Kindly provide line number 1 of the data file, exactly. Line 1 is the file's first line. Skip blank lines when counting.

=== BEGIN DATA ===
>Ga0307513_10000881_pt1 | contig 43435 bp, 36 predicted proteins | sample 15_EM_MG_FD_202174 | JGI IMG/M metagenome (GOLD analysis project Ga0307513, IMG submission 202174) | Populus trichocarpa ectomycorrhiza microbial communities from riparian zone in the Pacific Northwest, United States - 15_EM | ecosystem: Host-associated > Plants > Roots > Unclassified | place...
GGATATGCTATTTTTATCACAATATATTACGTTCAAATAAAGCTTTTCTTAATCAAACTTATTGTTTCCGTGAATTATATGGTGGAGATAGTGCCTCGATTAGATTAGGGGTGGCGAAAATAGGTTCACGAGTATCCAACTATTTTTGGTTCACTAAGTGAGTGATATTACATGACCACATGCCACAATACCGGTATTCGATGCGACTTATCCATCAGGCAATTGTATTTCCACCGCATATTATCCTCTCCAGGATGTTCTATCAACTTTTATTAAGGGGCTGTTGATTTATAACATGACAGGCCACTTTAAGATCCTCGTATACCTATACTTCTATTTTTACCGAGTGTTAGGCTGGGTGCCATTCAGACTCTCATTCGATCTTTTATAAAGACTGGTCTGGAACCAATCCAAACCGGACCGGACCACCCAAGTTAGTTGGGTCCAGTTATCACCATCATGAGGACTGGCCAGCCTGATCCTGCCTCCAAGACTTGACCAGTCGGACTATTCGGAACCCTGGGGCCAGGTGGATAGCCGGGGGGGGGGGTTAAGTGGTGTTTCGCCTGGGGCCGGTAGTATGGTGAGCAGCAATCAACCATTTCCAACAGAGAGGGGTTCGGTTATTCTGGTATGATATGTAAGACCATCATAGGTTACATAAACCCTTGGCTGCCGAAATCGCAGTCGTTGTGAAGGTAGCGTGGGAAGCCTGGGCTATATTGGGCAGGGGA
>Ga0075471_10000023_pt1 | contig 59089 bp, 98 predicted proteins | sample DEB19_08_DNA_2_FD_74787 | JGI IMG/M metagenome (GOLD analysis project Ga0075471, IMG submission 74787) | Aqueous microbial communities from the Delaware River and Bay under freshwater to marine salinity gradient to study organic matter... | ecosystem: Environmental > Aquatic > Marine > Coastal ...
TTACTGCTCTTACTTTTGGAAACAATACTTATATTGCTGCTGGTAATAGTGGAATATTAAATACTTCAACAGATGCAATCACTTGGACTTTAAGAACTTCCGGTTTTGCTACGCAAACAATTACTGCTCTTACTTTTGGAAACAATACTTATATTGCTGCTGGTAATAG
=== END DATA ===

>Ga0307513_10000881_pt1 | contig 43435 bp, 36 predicted proteins | sample 15_EM_MG_FD_202174 | JGI IMG/M metagenome (GOLD analysis project Ga0307513, IMG submission 202174) | Populus trichocarpa ectomycorrhiza microbial communities from riparian zone in the Pacific Northwest, United States - 15_EM | ecosystem: Host-associated > Plants > Roots > Unclassified | place...